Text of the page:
Study: Breast Cancer Strikes Hard at Young Blacks
ED GORDON, host:
I'm Ed Gordon and this is NEWS AND NOTES.
Few African-American women under 50 get breast cancer, but when they do it's often more serious and requires aggressive treatment. Black women are far more likely to die than white patients the same age.
Now, some researchers from the University of North Carolina at Chapel Hill say they may know why this is the case.
Rose Hoban reports from North Carolina Public Radio.
ROSE HOBAN reporting:
Last summer, Lorie Williams got an unwelcome surprise when she found a lump in her right breast. She started calling doctors' offices for appointments and got the same reaction over and over.
Ms. LORIE WILLIAMS (Breast Cancer Survivor): Oh, you're pretty young!
HOBAN: At the time, Williams was 29 years old. She was persistent. It took her several rounds of calls to reach the doctor to finally get a mammogram appointment. Along the way, she had to fight the perception that women only start getting breast cancer once they're older. When Williams was diagnosed, even she had a hard time believing it.
Ms. WILLIAMS: I remember, you know, feeling in the beginning like - I just felt like, oh, I'm too young for this. And I remember I felt like I was going to die. I felt like this is a death sentence. I mean, who's 29 years old and gets breast cancer? That's unheard off, you know.
HOBAN: The lump Williams discovered doing her self breast exam turned out to be an inch and a half wide tumor that had spread in her breast. She ended up at UNC's Lineberger Cancer Center, where she needed some pretty aggressive treatment.
Ms. WILLIAMS: I had eight sessions of chemotherapy. And I had - I can't remember the approximate number of radiation treatments, but it was like 60-something, because it was everyday for March, April - so like, two and a half months every day. And I had surgery January 27.
HOBAN: Williams is young to be diagnosed with breast cancer. The vast majority of women who get it are 50 and older. Some women under 50 get the disease, but not all breast cancers are equal.
Dr. LISA CAREY (Associate Professor of Medicine, Hematology-Oncology Division, UNC's School of Medicine): You know, we call breast cancer one name, but in fact, it's not one disease, it's a whole family of diseases.
HOBAN: Lisa Carey is a doctor at the Lineberger Cancer Center.
Dr. CAREY: Each of those diseases within the umbrella of breast cancer acts differently.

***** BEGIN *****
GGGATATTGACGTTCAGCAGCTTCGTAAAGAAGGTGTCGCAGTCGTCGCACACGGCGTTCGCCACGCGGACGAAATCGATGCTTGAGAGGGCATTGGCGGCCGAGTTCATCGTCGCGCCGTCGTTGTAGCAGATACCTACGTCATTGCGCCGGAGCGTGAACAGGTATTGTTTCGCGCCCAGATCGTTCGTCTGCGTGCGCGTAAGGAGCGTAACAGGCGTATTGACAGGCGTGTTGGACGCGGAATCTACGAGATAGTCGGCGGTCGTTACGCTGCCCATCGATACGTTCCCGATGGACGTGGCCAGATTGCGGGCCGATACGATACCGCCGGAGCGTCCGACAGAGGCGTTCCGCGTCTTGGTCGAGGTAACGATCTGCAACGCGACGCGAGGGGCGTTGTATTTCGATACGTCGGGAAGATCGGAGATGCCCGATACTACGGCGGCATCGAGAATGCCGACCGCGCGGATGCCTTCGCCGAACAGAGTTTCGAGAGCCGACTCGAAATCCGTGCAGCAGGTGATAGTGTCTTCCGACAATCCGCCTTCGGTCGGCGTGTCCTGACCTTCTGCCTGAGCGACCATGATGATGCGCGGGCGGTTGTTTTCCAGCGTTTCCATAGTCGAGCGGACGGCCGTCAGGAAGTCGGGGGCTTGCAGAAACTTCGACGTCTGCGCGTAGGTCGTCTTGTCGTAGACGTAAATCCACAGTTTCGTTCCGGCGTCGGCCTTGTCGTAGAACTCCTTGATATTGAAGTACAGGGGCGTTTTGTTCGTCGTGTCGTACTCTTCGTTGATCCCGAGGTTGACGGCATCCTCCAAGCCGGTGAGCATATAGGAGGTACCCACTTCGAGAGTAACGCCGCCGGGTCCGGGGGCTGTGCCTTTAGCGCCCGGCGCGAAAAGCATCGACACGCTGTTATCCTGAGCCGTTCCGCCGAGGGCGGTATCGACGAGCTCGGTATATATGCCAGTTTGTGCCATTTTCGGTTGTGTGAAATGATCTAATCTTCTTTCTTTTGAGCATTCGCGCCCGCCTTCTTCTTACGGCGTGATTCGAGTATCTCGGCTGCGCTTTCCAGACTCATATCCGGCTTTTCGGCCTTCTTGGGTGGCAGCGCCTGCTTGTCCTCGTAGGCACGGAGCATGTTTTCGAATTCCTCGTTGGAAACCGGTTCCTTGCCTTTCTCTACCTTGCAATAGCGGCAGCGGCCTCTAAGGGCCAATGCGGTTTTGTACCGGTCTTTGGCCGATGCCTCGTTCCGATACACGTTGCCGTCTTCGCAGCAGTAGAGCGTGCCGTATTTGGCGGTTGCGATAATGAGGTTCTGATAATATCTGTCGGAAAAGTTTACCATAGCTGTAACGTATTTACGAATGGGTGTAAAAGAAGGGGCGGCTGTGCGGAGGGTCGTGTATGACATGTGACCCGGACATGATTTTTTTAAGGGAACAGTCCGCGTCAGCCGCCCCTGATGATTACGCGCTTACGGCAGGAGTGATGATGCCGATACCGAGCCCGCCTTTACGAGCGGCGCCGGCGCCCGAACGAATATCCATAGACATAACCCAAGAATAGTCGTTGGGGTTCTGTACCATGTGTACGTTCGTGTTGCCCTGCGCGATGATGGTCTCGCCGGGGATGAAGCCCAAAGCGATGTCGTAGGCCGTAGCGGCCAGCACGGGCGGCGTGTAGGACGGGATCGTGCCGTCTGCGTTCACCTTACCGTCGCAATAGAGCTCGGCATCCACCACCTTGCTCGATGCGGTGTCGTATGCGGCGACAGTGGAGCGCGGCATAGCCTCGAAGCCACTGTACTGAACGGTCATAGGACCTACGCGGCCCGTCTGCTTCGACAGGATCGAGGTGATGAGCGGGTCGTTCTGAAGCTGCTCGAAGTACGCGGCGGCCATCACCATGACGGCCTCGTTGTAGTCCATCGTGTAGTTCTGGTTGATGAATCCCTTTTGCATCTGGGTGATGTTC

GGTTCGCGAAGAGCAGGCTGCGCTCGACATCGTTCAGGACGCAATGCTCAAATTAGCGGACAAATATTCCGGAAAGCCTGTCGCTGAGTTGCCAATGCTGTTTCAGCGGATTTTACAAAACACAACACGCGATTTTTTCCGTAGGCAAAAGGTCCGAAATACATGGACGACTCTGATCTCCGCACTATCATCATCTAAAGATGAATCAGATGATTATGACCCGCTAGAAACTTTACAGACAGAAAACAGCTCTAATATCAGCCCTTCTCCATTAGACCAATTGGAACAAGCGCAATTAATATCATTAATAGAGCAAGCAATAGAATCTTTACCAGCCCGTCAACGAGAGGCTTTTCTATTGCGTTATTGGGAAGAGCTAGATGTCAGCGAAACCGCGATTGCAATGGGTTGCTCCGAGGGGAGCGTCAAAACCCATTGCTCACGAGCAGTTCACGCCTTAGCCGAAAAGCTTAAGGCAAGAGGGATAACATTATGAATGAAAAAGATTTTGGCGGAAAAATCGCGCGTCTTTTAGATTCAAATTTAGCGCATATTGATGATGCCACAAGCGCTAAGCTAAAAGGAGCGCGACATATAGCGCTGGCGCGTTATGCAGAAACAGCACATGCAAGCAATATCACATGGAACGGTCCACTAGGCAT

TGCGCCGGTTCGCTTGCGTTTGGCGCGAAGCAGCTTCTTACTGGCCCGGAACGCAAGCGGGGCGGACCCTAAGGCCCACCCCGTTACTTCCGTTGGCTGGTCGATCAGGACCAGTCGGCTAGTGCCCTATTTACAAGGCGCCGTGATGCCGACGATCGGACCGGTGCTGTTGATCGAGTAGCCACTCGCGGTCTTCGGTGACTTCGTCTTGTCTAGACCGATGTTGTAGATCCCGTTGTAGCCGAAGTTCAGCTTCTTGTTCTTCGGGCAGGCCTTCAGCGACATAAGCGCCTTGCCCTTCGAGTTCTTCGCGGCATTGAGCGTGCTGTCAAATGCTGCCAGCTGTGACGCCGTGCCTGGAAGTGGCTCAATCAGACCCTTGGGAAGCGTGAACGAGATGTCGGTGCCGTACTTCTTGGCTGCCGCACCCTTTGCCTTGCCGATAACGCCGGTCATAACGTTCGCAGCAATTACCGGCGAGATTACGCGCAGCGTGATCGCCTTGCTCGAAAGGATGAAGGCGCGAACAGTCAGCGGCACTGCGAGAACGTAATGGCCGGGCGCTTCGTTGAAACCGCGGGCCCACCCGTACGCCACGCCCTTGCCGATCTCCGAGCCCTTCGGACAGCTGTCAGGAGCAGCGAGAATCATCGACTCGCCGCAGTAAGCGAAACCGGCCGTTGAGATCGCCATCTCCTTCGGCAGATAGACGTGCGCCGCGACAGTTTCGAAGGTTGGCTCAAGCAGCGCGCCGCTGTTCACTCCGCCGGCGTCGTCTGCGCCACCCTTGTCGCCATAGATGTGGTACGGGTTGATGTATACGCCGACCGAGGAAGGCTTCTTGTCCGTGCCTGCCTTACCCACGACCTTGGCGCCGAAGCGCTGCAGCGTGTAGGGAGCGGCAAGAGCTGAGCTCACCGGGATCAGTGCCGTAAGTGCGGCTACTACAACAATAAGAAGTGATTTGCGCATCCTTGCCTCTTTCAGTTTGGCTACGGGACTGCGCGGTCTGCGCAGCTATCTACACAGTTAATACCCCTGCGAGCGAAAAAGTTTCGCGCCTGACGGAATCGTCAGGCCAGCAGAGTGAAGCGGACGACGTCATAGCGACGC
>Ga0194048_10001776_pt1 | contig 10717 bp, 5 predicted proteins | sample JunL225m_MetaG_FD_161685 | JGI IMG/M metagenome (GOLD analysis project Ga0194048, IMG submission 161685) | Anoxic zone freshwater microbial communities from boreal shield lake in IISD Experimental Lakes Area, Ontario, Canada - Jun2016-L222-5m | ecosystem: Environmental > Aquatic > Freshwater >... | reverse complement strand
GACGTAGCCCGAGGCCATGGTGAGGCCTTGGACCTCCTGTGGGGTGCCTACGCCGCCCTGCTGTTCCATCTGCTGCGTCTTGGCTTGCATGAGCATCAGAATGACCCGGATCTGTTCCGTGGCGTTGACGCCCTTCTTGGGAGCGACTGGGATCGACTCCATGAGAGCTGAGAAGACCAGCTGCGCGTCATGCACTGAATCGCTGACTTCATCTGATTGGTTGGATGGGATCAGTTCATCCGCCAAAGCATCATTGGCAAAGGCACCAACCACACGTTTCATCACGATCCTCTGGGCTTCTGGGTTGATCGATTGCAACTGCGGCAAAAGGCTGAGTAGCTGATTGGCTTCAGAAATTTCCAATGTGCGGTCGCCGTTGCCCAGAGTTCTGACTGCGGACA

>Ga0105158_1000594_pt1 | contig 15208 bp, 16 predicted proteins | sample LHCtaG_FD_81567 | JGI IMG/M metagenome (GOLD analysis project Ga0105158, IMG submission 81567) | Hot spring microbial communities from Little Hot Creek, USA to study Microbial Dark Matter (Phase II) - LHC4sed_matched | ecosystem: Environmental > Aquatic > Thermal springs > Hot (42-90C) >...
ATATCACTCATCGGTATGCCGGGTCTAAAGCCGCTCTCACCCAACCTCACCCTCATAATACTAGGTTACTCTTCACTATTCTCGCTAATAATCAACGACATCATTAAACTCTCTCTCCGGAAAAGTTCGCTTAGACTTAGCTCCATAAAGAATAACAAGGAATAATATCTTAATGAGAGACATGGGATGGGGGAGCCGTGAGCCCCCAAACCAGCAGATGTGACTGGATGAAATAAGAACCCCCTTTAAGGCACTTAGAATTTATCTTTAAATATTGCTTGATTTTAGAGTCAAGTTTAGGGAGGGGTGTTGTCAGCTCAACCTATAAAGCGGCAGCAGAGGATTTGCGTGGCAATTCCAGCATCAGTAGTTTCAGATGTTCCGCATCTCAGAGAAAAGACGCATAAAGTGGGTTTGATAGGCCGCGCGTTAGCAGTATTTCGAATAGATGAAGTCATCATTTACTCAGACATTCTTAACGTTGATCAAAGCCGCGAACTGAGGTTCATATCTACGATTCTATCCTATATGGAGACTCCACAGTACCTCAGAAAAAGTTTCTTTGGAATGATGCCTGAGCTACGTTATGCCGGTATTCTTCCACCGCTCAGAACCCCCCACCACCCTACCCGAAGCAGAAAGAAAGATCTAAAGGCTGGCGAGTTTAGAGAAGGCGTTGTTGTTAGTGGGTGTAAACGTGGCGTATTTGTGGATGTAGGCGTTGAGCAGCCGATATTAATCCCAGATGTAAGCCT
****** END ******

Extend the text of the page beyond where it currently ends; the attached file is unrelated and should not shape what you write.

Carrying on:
HOBAN: In addition to treating patients, Carey does research. She's the lead author of a study that appears in The Journal of the American Medical Association.
Dr. CAREY: This particular study was born of asking a question about the different breast cancer subtypes, now that we know there are different breast cancer subtypes, and trying to figure out how common they were in a regular population of breast cancer patients, because we really didn't know.
HOBAN: What Carey and her team found was that black women who haven't gone through menopause yet are more likely to get basal-type breast cancer. It's a more aggressive cancer subtype.
Dr. CAREY: Thirty-nine percent of the pre-menopausal, African-American women -if they get breast cancer, 39 percent of the time, it's going to be one of this angry kind of breast cancer, compared to only 15 percent in older African-American women or Caucasian women of any age.
HOBAN: Carey says one of the problems with the basal-type cancer is how quickly it grows and spreads. It's also very difficult to treat.
Dr. CAREY: Even the lowest risk cancer has a chance of coming back a year later, two years later, five years later. I mean, we all know those stories of, you know, oh, Ms. Jones, she was fine. She had her lumpectomy five years ago. Now it's come back in her liver. That's what breast cancer does.
HOBAN: Carey says this might be part of the reason why young black women with breast cancer have a 77 percent higher mortality rate than young white women. And for several decades, researchers have been able to quantify how African-American women have a harder time getting screened and getting treatment for the disease to begin with.
Paul Godley is another oncologist at UNC. He also leads a program that studies the disparities that exist in healthcare.
Dr. PAUL GODLEY (Medical Oncologist, UNC Lineberger Cancer Center): What this study does is it reveals a mechanism by which an aggressive tumor can be expressed more in African-American women and lead, potentially, to worse outcomes.
HOBAN: Godley says it's important to know that African-American women get more aggressive tumors. He also says difference in tumor type probably isn't the only explanation for the high death rate among black women with breast cancer.
Dr. GODLEY: My own interest is that a lot of these issues, particularly the ones surrounding race that we continue to sort of sort out and communicate about, how to use these, how not to stigmatize people, and how not to ignore all the other things that go on in the healthcare system that affect people's outcomes.
HOBAN: Godley and Carey say the next step for researchers is to find ways for clinicians to easily identify the kinds of tumors patients have so aggressive treatment can start sooner. And they say it's important to be as aggressive in ensuring access to care and treatment.
For NPR News, I'm Rose Hoban.
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